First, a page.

Isolation and characterization of local fungi for alcohol production from sugars in cane molasses and inulin in sisal stems.

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University of Dar es Salaam
A total of 57 morphologically different yeast strains were isolated from Tanzanian environments. From these, 5 isolates could grow and ferment molasses at 40°C and only 3 at 45°C. One of the three isolates coded Thereto 1 fermented molasses to 7.4 + 0.25 and 5.2 + 0.14% (w/v) ethanol at 43°C and 45°C, respectively. Further studies on Thereto 1 revealed an optimum growth temperature of 38°C and specific growth rates of 0.86h-1 and 0.64h-1 in supplemented glucose and molasses, respectively. Preculture of Thereto 1 at (40°C) rather than the optimum 38°C significantly enhanced ethanol production at 43°C (P < 0.001). Ethanol yields from Thereto 1 at 43°C were improved by 30% through 20 fold increase in inoculum concentration. When production of process by-products by the isolate Thereto 1 was compared to a typical industrial yeast, there was no significant difference in either acetic acid formation (P = 0.405) or methanol (P = 0.092). From these results, it was concluded that Thereto 1 has an industrial potential in high temperature molasses fermentation worth further studies. The potential of selected local nutrients as molasses supplements in high temperature alcoholic fermentation was investigated. The best results were from food grade soy bean flour. Soy flour (l%) significantly enhanced ethanol yield by the thermotolerant yeast Thereto 1 at elevated temperatures (P = 0.021), achieving a 20-22% increase in ethanol production from molasses at 43°C. Soy flour supplementation significantly enhanced yeast growth rates (P = 0.0176) at elevated temperatures. No significant difference was observed when soy supplementation was compared to analytical grade yeast extract/peptone in the promotion of yeast growth (P = 0.808) or ethanol production (P = 0.649) at supra-optimal temperatures. The effect of soy-supplementation on acetic acid formation showed no significant increase (P = 0.124) during molasses fermentation at elevated temperatures. These findings indicate a large potential for the utilization of soy flour as a cheap industrial yeast supplement in Tanzania. In an endeavour to enzymatically depolymerize inulin from waste sisal stems into fructose, a strain of Penicillium was isolated and the inulinase potential of its supernatant was studied. The inulinase secretion into the supernatant was highest when the mold isolate was cultured at 28-30°C and pH 5.5. Out of a number of industrial grade nutrients studied for supplementation of the sisal stem medium, ammonium sulphate produced the highest secretion of inulinase with 17 U/ml although with analytical grade nutrients up to 23 ± 0.4 U/ml could be detected from the mold supernatant. Studies on the inulinase activity of the supernatant revealed an optimum temperature of 50°C and pH 5:5. The Penicillium supernatant (20 U/ml) applied as 15% (v/v) was able to hydrolyse 69.7 ± 0.41% inulin of sisal stem medium into fructose in 30 hours at 45°C. It was concluded from these results that an enormous potential exists for sisal inulin hydrolysis using such an enzymatic process. With a view to alcoholic fermentation of waste sisal stems, an attempt was made to isolate naturally occurring sisal yeasts. Among the isolates, one coded Skly 1 was capable of growth on inulin of the sisal but able to ferment only the sisal hydrolysates or fructose but not inulin. This behaviour was interpreted as a kind of "Kluyver effect" and the yeast upon further studies revealed an optimum fermentation pH of 2.8 and a growth optimum of pH 5.5. However, the maximum amount of ethanol produced by the isolate from sisal stem hydrolysates was 23% (w/v). From these low ethanol amounts, it was concluded that the strain is presently unsuitable for alcohol production but the Kluyver phenomenon and the pH modulation of metabolism were found interesting and worth further studies.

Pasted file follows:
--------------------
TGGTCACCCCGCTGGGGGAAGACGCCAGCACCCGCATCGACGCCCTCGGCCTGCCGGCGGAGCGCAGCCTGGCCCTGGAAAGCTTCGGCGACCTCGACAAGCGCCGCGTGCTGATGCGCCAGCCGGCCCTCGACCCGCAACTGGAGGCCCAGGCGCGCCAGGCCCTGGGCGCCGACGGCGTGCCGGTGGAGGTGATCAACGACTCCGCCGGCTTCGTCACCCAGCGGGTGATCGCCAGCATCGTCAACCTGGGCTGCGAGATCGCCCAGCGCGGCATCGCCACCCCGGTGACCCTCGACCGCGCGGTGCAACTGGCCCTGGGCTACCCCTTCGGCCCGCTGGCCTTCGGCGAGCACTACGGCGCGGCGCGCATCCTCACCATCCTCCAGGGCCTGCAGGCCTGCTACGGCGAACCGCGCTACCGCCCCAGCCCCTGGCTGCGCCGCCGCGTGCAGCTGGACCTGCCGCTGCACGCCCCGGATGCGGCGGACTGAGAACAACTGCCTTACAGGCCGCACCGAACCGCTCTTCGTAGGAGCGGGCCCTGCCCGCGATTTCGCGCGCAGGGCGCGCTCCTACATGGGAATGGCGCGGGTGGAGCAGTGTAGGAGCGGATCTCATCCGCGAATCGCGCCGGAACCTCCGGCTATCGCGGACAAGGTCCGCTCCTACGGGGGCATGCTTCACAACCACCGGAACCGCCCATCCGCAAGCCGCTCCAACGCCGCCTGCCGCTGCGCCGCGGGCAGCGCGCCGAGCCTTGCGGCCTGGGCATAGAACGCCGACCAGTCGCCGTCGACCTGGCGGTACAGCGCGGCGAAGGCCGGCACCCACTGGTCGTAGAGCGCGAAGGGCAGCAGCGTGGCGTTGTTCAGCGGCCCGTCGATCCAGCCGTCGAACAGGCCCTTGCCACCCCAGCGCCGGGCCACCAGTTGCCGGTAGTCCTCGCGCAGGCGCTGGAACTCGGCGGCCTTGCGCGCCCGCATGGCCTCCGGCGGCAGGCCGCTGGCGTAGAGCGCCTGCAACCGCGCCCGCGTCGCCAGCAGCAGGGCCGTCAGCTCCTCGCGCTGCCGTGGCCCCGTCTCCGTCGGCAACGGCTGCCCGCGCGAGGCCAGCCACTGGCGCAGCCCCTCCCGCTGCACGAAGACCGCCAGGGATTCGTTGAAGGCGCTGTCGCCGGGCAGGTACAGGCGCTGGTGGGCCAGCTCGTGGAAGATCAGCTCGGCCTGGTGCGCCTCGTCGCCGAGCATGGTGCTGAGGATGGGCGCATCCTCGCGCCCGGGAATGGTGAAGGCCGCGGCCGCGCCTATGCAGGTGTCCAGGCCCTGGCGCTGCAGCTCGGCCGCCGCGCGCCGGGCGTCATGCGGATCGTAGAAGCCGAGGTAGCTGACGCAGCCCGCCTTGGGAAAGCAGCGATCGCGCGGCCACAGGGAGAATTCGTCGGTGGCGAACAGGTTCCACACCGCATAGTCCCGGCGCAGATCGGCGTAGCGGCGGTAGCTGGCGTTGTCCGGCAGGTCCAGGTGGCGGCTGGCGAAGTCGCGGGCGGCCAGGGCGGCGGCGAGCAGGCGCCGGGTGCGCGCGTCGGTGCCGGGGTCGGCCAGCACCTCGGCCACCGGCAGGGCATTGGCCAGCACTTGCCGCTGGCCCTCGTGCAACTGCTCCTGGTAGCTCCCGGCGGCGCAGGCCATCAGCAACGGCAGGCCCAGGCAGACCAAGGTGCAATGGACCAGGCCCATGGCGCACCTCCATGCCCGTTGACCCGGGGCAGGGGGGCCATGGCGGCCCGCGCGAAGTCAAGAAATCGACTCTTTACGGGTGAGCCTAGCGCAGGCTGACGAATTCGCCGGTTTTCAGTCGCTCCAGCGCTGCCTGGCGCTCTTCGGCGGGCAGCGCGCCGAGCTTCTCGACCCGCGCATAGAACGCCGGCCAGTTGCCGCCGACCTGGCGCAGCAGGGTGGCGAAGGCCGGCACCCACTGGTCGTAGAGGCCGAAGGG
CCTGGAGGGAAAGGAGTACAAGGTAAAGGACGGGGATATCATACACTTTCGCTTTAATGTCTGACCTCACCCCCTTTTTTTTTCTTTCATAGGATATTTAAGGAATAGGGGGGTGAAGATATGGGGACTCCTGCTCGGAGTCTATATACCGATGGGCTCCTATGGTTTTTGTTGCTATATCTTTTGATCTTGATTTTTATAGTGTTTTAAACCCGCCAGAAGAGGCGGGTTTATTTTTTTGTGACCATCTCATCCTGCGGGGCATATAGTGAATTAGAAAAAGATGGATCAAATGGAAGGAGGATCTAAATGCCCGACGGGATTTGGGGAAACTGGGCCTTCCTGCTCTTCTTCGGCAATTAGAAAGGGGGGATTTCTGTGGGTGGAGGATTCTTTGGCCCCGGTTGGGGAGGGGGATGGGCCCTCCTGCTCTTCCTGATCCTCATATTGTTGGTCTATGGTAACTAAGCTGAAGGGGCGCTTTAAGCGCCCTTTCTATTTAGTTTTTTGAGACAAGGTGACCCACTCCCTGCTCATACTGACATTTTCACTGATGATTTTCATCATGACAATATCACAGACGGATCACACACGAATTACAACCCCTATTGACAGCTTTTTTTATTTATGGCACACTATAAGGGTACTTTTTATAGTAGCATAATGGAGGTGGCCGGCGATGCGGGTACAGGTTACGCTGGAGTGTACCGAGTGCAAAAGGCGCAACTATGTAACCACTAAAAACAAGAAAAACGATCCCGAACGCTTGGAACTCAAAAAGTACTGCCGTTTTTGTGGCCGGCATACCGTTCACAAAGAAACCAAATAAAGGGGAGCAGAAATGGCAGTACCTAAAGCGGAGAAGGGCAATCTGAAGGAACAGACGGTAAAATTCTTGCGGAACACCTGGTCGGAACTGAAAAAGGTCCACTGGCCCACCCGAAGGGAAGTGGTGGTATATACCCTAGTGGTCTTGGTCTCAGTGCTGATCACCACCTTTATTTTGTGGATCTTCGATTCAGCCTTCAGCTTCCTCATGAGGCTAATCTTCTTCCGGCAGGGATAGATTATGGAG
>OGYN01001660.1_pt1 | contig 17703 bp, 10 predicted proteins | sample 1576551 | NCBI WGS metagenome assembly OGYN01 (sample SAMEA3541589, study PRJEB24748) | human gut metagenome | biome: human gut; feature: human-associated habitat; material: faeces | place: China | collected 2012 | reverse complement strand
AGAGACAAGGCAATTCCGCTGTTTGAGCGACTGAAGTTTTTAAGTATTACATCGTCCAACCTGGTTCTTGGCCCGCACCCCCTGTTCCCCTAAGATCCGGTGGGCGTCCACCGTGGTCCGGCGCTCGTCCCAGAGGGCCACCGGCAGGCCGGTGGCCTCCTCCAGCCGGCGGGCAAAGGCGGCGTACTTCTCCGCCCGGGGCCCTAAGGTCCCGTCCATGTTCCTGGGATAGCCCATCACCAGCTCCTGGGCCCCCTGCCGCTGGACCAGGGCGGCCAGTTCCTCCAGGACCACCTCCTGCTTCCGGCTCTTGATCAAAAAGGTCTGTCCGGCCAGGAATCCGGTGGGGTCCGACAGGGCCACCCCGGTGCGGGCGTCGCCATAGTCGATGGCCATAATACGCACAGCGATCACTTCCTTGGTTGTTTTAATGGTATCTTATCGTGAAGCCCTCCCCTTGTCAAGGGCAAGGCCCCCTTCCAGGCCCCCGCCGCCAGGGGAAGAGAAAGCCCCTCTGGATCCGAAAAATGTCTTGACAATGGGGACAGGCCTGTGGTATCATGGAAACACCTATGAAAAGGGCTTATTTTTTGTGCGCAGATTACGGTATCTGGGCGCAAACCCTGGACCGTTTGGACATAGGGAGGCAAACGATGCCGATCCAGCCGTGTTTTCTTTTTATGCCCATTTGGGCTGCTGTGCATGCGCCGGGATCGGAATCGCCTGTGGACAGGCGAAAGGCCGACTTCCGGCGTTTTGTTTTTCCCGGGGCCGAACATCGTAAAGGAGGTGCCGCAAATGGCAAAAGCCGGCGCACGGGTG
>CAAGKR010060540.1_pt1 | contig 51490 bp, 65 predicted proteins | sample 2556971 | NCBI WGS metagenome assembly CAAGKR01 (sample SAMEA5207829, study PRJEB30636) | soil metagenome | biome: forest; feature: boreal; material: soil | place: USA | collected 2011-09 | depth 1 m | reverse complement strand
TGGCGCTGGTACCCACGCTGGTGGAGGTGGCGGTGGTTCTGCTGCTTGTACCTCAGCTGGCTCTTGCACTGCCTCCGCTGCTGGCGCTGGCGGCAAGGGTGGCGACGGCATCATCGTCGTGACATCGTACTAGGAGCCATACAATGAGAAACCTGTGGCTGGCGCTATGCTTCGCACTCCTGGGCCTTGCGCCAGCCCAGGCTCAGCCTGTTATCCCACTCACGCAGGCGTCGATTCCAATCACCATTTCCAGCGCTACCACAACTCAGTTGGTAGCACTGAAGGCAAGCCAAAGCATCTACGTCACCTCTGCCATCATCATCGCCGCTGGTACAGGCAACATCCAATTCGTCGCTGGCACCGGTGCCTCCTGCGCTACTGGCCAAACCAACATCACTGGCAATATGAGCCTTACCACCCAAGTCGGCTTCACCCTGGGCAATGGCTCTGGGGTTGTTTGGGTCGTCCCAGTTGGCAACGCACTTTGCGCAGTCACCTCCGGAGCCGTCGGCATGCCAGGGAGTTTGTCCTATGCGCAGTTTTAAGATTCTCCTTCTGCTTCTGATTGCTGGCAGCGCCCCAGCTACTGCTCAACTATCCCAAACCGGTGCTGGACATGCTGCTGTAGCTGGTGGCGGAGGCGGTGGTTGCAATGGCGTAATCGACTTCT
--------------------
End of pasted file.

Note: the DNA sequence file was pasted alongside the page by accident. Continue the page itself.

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Hosea, K. M. M. (1996). Isolation and characterization of local fungi for alcohol production from sugars in cane molasses and inulin in sisal stems. Master dissertation, University of Dar es Salaam. Available at (